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A plant-based hotel in the Italian Dolomites

Updated: Jan 10

Can you imagine a vegan-friendly hotel filled with Christmas cheer, snow falling gently outside, a restaurant serving multi-course regional dishes each night, a strudel cooking class, all set in a picturesque town in the Italian Dolomites? You too can have your very own northern Italian experience. Winter, summer or any time of the year. I share my 3 day experience at Cavalese's Eco Park Hotel Azalea.


I arrive on a crisp blue-skied day, the sun enriching the alpine colours. High in the Dolomites of the Trentino-Alto Adige region is the quaint ski-town of Cavalese. This is the Italian-speaking part of the region. However, unlike most visitors, I am not here to ski, but to spend three inspired days at the plant-based Eco Park Hotel Azalea.



Finding a vegan-friendly hotel in the north of Italy is no easy feat in winter, particularly nearer to Christmas. Most 'veggie hotels' are closed come December. So when I find that Azalea is not only open, but also includes four course vegan dinners AND a Christmas pastry cooking class - it is exactly the experience I am looking for. After a few emails exchanged with Manuela and the staff, the hotel personally curate a program for my stay.



THE HOTEL


After catching three trains and a bus to get to Cavalese, all the way from the north west in Turin, I already have had quite the journey, albeit, a surprisingly smooth one. I push open the hotel entrance door and my energy shifts. I peel off my mittens and release a sigh. Warm interior colours, calming music and incense burning - it’s all so comforting. I arrive just after 2pm, before the check in rush. Later it’s a flurry of activity: families, toddlers, couples and cute dogs arriving by car from the outside world, ready for their three night stay. I seem to be the only English speaker and solo traveller. Most are Italian. Most have ski gear. I let my expectations melt away. I am here to relax, rest and taste. Anything else is a bonus.


When travelling alone, you can feel a little isolated at times. There’s a desire to share a thing or two with another human. The friendliness and warmth of the hotel staff allows me this connection. Yet the word ‘staff’ misses the mark…they seem more like a family.


Perhaps this quote from Azalea's website articulates it better:


“There are no employees and no customers: in fact, we call them collaborators and guests respectively. At Azalea, in our family, we go in search of kindness by serving smiles and cuddles for the future of our planet.”



THE RESTAURANT


A sure-fire way to make your guests feel welcome is to have a special table, set beautifully just for them throughout their stay. It’s the thoughtful little details, don’t you think? I am greeted with such affection by the waiting staff, and each night I seek out their conversation, their knowledge, their kindness. A special ‘grazie’ to Daniele, Angelo and Andrea, as well as Barbara and Manuela at Reception for looking after me.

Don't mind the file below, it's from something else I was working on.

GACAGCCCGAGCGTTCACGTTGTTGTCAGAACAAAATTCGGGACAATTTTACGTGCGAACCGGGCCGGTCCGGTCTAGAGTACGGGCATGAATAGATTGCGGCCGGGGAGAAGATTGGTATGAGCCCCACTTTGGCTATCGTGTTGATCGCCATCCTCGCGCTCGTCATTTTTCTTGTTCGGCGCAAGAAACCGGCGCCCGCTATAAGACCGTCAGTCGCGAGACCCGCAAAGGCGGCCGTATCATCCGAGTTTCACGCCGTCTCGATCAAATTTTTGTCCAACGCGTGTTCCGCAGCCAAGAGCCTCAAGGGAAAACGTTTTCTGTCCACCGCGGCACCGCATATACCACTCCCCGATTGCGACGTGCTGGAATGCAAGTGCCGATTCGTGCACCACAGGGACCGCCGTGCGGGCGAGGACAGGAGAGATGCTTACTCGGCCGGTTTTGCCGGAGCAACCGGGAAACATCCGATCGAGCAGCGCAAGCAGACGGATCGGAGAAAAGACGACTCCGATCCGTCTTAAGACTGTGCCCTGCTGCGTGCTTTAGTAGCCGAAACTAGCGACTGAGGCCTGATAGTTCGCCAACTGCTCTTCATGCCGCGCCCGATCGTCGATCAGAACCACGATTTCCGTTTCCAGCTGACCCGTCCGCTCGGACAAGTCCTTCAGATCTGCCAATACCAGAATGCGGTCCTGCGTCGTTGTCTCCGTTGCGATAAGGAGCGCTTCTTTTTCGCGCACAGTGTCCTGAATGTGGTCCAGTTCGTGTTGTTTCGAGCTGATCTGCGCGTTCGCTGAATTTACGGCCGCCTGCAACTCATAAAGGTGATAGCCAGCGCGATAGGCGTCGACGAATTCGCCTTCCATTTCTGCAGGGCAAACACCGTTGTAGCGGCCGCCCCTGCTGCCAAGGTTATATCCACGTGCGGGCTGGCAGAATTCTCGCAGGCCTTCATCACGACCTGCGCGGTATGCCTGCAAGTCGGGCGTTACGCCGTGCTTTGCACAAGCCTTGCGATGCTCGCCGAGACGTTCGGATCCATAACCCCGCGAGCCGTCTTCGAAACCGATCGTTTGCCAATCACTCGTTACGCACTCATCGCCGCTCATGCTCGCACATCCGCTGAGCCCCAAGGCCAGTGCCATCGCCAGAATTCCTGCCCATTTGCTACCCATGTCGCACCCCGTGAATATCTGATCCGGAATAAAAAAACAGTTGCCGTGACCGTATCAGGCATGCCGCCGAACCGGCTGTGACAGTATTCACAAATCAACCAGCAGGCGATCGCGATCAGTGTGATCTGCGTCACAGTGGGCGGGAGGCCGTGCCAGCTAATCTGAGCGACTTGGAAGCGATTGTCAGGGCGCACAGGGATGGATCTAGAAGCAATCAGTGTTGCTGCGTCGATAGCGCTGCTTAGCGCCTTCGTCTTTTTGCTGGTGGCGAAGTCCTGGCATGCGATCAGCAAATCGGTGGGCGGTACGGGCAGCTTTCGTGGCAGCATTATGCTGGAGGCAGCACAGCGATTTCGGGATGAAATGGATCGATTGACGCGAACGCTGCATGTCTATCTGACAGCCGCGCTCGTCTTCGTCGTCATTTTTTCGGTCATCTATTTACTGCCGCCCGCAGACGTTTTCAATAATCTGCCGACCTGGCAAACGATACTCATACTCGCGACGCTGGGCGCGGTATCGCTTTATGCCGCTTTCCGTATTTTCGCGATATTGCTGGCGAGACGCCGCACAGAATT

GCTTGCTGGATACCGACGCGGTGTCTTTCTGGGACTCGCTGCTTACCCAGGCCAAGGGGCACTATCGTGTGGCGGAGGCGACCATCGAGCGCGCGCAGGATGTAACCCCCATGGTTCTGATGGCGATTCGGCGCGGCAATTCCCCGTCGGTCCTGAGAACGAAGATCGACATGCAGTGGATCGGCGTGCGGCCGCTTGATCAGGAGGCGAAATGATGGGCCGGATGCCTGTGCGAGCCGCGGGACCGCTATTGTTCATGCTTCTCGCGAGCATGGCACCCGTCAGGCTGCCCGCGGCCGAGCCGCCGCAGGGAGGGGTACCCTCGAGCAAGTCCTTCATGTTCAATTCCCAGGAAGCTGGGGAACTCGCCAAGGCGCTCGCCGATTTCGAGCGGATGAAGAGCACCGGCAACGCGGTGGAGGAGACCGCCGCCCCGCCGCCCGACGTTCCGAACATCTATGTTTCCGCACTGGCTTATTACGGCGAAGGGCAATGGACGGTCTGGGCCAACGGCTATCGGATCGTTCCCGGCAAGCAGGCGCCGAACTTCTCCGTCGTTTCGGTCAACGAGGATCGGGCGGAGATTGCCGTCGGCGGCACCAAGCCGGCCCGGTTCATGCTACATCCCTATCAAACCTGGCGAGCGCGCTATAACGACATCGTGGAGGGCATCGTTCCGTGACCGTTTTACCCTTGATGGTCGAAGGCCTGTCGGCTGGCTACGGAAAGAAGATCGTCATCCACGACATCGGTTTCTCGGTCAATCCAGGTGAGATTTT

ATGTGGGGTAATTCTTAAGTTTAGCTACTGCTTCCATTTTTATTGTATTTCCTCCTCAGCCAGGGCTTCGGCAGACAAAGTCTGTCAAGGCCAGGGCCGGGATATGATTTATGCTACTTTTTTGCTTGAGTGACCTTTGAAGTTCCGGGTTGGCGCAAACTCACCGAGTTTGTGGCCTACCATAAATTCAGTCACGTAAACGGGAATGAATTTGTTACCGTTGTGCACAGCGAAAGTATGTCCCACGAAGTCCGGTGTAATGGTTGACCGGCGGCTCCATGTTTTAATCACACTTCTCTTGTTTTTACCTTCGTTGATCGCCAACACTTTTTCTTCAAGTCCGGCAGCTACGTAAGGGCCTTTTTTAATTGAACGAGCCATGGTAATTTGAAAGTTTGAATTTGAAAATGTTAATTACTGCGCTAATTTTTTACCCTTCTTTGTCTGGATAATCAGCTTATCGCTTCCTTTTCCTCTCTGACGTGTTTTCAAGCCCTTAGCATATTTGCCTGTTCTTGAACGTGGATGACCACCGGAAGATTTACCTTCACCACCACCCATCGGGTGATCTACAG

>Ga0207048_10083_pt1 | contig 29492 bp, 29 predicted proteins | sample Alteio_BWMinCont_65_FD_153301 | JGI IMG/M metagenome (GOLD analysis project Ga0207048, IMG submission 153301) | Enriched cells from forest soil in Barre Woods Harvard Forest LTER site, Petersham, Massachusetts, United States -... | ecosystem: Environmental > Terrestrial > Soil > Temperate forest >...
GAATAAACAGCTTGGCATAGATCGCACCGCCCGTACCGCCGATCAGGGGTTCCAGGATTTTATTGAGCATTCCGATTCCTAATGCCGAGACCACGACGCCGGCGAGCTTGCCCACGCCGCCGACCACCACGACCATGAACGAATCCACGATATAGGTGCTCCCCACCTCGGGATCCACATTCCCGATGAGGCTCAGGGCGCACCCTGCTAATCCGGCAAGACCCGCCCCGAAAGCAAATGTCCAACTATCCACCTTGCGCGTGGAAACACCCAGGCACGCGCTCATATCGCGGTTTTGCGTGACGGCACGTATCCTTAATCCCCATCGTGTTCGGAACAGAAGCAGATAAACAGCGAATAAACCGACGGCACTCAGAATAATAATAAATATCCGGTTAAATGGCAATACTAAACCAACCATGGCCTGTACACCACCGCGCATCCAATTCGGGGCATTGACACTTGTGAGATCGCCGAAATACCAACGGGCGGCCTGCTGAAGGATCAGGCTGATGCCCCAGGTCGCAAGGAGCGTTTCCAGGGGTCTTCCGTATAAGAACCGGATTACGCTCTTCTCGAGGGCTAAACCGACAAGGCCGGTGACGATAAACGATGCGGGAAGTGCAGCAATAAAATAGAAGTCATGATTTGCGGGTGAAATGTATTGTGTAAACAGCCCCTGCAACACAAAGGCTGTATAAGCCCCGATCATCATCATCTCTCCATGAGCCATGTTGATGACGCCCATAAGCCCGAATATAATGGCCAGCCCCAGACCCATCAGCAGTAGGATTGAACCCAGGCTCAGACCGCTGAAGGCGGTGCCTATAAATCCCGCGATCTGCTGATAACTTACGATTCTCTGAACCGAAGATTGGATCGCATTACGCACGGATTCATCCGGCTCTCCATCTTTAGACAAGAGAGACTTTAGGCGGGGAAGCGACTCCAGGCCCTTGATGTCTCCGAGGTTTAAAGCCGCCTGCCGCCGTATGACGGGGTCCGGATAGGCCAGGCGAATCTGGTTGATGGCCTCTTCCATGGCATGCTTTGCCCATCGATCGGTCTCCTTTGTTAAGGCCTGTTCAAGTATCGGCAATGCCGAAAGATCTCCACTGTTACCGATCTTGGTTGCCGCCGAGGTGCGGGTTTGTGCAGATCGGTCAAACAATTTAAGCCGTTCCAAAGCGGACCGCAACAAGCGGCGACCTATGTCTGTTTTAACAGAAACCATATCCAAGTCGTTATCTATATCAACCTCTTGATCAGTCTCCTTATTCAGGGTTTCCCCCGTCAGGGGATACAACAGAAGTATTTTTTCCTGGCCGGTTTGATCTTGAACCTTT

One by one, guests arrive and by 8pm the restaurant is filled with a soundtrack of happy chatter. Four courses, which include an antipasto, entree, choice of two mains and a dessert. The menu heroes the vegetables with nourishing, local ingredients. We go on a journey. The first night begins light and fresh, as if cleansing our palates and our bodies. The chef honours the iconic fruits, vegetables and grains of Trentino. In two consecutive courses we are taken through apple orchards and cabbage patches, including a northern style waldorf salad and a serving of sauerkraut. I’m excited - we’re not in southern Italy any more Toto. It’s an Italian cuisine I’ve never been acquainted with. Only read about in books. I’m experiencing something new. I write down the names of local produce. The traditional use of segale (rye) in bread, a pate of cardoncelli from Alto-Adige (king oysters mushrooms) that are reminiscent of porcini. Do I taste caraway seeds in some of the dishes?



The organic wine goes down like cordial; too easily. The earthy onion soup with chickpea flour chips and mountain thyme wakes up my taste buds. I’m ready to leave it there, but I give into temptation with a small serving of strauben (‘fortaie’ in Cavalese dialect) a squiggly fried donut with a dollop of berry jam. The curly shape is created from the batter poured from a funnel straight into hot oil. Are you picking up the Austrian influence yet?


By the second night in the restaurant I already feel a familiarity creeping in, a belonging. I get comfortable at ‘my’ table. The familiar faces across from me. I am the only one dining alone. But with the warmth of the space, my journal, the friendly banter with the waiting staff and my attention on each dish, I feel full, complete. Though I do think how nice it would be to have my husband sitting across from me. Next time. Tonight’s antipasto buffet platter seems richer. And this is a good thing. Remember, we are in the mountains, where hearty food is the signature cuisine, traditionally to survive long, extreme winters. Butter beans, bruschetta, fermented carrots and a creamy bake of soft root vegetables. To balance, a light winter root salad follows with a zingy dressi